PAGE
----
Exceptional Works: Giorgio Morandi, Fiori | David Zwirner
Header image with title: Exceptional Works, Giorgio Morandi, Fiori (flowers), 1915.
An oil painting on canvas by Giorgio Morandi, titled Fiori (Flowers), dated 1915.

“Nothing is more abstract than reality.’’ —Giorgio Morandi

In 1915, the young Giorgio Morandi (1890–1964) created Fiori (Flowers), an early masterpiece and one of the first paintings by the artist to exhibit his fascination with depicting simple, everyday objects as a means of investigating the formal properties of the visual and material world. 

Fiori points toward the future work for which Morandi would come to be widely celebrated; it is one of only thirty-four documented works Morandi painted and kept before his so-called Metaphysical period of the late 1910s. 

This online presentation showcases this pivotal work, one of the only works by Morandi from this period to exist in private hands outside of Italy.

Giorgio Morandi's Studio. Photo by Paolo Monti. Servizio fotografico: Bologna, 1981.

Sanford Roth, Giorgio Morandi, c. 1946–62, scan from a 35mm negative. Los Angeles County Museum of Art, Beulah Roth Bequest. © Museum Associates/LACMA

Sanford Roth, Giorgio Morandi, c. 1946–62, scan from a 35mm negative. Los Angeles County Museum of Art, Beulah Roth Bequest. © Museum Associates/LACMA

A painting by Giorgio Morandi, titled Fiori (flowers), dated 1915.

Giorgio Morandi

Fiori (Flowers), 1915
Oil on canvas
29 1/2 x 17 3/4 inches (75 x 45 cm)
An oil painting on canvas by Giorgio Morandi, titled Fiori (Flowers), dated 1915.

Giorgio Morandi, Fiori (Flowers), 1915 (detail)

Giorgio Morandi, Fiori (Flowers), 1915 (detail)

“The painting exhibits several of the features that would become defining elements in Morandi’s art such as a high horizon line and a base and background reduced to flat bands of color. The vase, which dominates the center, is devoid of lines of depth and almost hovers in a totally undefined space. The flowers appear like a hat placed on top of the vase, the two shades contrasting with each other as simple elements of color.” —Laura Mattioli

Morandi painted Fiori in Grizzana, in the Apennine Mountains in Italy, where he would spend the hottest months of the year with his family.

A view of View of Grizzana (now called Grizzana Morandi), in Italy.

Grizzana Morandi, 1981. Photo by Paolo Monti

Grizzana Morandi, 1981. Photo by Paolo Monti

A painting by Giorgio Morandi, titled Landscape at Grizzana, dated 1942.

Giorgio Morandi, Landscape at Grizzana, 1942. Pitti Palace, Florence

Giorgio Morandi, Landscape at Grizzana, 1942. Pitti Palace, Florence

Measuring at almost a meter tall, the painting is uniquely large for Morandi’s oeuvre. Its sizable scale and vertical format and the extreme frontality of the pitcher further project the object into the space of the viewer and give the form a distinctly anthropomorphic quality.

 

Here, David Leiber introduces Fiori and the story behind this work.

 

Image: Paolo Monti, Studio Morandi, 1981

A photo of a book about Cezanne, and a painting by Paul Cezanne titled Bowl and milk Jug, dated 1973_1877.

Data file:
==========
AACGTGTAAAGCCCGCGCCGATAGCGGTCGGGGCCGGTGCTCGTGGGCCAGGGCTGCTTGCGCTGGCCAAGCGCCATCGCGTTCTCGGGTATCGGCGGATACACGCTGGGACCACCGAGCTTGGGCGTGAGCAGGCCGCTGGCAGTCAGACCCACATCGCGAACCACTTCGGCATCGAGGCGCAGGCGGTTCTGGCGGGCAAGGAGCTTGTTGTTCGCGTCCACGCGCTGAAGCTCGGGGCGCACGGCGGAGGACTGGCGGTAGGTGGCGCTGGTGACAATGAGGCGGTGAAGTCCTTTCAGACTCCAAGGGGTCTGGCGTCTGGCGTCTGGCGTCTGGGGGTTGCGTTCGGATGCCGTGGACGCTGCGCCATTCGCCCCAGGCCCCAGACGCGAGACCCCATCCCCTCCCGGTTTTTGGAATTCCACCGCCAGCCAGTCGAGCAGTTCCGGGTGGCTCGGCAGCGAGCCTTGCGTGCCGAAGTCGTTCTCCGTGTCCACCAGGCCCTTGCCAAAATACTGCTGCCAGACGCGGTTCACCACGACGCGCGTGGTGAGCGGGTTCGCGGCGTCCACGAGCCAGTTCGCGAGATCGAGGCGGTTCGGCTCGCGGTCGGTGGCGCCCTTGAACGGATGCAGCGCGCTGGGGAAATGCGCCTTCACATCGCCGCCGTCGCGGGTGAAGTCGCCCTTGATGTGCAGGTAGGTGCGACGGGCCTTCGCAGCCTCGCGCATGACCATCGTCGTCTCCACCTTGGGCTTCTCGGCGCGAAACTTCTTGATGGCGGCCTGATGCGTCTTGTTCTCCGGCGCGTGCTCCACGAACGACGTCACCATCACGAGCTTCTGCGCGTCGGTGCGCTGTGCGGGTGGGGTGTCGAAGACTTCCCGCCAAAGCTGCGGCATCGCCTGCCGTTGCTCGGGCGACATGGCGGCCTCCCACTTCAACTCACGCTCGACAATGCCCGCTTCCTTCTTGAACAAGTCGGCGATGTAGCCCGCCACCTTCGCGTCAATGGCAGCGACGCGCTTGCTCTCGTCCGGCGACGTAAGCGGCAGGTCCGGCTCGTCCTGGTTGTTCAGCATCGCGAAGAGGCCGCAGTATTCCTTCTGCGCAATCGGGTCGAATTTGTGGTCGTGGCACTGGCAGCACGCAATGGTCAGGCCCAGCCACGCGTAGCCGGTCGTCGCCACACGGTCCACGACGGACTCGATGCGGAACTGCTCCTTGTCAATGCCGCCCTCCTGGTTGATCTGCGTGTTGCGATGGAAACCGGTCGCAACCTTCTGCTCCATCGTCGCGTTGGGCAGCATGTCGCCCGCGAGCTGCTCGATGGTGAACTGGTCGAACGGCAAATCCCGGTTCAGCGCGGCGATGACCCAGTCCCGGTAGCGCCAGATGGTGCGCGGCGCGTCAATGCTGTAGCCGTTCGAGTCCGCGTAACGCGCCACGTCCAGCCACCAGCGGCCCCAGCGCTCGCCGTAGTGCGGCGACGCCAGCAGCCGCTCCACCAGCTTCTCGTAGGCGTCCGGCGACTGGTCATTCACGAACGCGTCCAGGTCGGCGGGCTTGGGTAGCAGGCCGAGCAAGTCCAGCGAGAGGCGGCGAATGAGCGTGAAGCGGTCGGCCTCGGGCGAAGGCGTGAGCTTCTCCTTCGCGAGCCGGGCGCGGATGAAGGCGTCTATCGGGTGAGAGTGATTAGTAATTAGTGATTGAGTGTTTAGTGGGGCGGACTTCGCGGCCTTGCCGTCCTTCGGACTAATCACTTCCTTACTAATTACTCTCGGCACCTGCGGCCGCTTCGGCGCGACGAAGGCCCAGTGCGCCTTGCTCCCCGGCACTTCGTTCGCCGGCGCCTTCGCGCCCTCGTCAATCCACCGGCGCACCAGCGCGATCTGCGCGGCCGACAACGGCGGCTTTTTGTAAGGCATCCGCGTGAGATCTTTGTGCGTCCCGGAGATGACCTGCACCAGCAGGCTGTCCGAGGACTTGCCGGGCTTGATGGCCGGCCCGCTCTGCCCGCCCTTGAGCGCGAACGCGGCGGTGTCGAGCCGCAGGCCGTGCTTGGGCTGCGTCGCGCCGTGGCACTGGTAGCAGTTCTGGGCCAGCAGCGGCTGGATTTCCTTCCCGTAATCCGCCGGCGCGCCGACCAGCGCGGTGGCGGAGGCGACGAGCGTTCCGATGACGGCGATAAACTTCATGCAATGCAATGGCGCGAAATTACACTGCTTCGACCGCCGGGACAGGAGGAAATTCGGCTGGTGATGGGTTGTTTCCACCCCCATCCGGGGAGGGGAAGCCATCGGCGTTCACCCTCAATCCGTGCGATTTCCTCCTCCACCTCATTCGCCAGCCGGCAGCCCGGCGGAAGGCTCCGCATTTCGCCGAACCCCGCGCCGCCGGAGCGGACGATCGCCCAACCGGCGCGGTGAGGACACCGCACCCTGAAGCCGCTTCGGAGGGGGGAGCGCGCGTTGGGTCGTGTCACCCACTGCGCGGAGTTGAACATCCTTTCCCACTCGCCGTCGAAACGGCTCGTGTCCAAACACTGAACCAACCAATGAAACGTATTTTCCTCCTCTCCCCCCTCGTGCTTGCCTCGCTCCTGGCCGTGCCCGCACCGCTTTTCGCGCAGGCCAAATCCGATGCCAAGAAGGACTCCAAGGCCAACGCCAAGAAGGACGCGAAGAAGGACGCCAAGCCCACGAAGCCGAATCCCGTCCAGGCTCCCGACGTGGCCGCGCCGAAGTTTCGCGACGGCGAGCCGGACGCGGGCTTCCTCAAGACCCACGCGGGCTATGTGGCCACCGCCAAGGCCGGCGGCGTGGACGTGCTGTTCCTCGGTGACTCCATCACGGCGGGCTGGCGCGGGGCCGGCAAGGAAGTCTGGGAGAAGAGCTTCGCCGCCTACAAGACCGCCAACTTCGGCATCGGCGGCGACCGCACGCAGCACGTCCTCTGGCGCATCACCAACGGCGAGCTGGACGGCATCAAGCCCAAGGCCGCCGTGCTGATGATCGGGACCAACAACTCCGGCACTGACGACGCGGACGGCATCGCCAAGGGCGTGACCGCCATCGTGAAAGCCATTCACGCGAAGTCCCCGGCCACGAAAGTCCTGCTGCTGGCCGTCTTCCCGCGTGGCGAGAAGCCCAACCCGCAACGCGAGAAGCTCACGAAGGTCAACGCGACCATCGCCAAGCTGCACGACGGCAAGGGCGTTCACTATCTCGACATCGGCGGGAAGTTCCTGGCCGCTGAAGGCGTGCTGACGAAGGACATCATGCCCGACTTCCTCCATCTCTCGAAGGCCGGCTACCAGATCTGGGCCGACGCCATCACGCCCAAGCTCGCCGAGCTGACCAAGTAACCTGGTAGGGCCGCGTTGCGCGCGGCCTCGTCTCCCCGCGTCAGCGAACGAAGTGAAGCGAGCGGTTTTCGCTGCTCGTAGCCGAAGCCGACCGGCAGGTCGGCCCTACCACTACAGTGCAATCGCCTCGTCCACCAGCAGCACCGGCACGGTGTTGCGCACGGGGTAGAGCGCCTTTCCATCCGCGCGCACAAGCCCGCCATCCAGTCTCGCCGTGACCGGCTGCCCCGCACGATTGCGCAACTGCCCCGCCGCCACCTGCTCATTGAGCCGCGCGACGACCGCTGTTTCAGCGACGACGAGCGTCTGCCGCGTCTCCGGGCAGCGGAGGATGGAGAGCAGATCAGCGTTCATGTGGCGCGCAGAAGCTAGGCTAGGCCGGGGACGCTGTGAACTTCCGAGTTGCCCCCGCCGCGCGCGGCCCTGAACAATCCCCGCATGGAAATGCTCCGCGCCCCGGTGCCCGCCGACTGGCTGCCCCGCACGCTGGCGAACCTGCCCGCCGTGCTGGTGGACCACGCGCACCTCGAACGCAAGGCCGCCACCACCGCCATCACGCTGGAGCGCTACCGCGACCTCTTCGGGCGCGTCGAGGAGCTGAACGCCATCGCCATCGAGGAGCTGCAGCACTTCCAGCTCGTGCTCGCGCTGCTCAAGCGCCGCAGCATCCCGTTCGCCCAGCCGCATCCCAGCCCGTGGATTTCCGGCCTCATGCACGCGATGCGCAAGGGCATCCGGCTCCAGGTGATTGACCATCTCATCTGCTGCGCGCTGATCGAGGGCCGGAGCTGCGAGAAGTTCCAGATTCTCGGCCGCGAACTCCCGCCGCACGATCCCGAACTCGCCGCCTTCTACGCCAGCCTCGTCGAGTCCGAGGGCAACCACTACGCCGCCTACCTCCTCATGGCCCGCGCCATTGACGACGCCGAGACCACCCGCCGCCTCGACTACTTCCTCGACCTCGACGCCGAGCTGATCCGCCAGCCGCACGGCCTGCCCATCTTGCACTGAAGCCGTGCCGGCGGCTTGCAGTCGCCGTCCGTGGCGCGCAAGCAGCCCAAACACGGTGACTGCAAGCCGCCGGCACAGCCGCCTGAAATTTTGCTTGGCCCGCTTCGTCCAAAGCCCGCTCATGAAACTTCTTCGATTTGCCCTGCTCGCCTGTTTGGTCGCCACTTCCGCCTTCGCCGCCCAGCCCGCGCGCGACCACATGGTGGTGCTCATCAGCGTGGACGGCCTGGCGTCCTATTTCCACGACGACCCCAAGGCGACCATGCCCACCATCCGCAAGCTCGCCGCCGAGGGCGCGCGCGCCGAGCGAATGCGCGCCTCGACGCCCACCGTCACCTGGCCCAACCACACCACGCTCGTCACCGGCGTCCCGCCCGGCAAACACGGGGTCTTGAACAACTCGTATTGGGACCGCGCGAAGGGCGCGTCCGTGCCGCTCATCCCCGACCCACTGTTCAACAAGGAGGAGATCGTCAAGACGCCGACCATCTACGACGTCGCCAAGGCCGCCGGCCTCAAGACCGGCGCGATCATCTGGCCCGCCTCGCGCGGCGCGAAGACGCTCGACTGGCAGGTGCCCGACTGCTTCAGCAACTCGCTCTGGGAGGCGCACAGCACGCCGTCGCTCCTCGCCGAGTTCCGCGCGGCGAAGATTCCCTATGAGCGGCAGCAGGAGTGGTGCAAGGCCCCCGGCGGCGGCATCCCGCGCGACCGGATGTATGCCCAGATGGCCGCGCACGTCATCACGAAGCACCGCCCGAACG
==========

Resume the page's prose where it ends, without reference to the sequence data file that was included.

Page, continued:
Left: Sedici Opere di Cezanne (Florence: Libreria della Voce, 1914); Right: Paul Cézanne, Bowl and Milk Jug, c. 1873-1877. Bridgestone Museum of Art, Ishibashi Foundation, Chuo City, Japan

Left: Sedici Opere di Cezanne (Florence: Libreria della Voce, 1914); Right: Paul Cézanne, Bowl and Milk Jug, c. 1873-1877. Bridgestone Museum of Art, Ishibashi Foundation, Chuo City, Japan

Cézanne’s complete refiguring of the formal and material precepts of painting were especially influential to Morandi. The rough unmodulated facture in Fiori illustrates the impact the master post-Impressionist had on Morandi at this time.

“With the help of a few carefully chosen critical and visual aids, [Morandi] purposefully turned toward French painting in the line of descent from Cézanne, painting pictures with a solid constructive sense in a narrow but highly modulated palette.” —Flavio Fergonzi, in The Mattioli Collection: Masterpieces of the Italian Avant-Garde

A painting by Giorgio Morandi, titled Fiori (flowers), dated 1917.

Giorgio Morandi, Fiori (Flowers), 1917. Gianni Mattioli Collection, Italy

Giorgio Morandi, Fiori (Flowers), 1917. Gianni Mattioli Collection, Italy

A painting by Giorgio Morandi, titled Fiori (flowers), dated 1913.

Giorgio Morandi, Fiori (Flowers), 1913. Gianni Mattioli Collection, Italy

Giorgio Morandi, Fiori (Flowers), 1913. Gianni Mattioli Collection, Italy

A painting by Giorgio Morandi, titled Fiori, dated 1916.

Giorgio Morandi, Fiori (Flowers), 1916. Pinacoteca di Brera, Milan

Giorgio Morandi, Fiori (Flowers), 1916. Pinacoteca di Brera, Milan

”Morandi created very few fully realized paintings early in his career, from 1913 to 1920, a time in which he experimented in his own way with the historical avant-garde. He destroyed many works with which he was not satisfied, and he made a handful of relatively large paintings, such as this work, which represented important commitments for him. Looking at the sequence of works from this time—before 1920—it can be said that flowers and still lifes of objects held the same importance and required the same level of commitment for him.’’ —Laura Mattioli

”One can travel this world and see nothing. To achieve understanding it is necessary not to see many things but to look hard at what you do see.’’ —Giorgio Morandi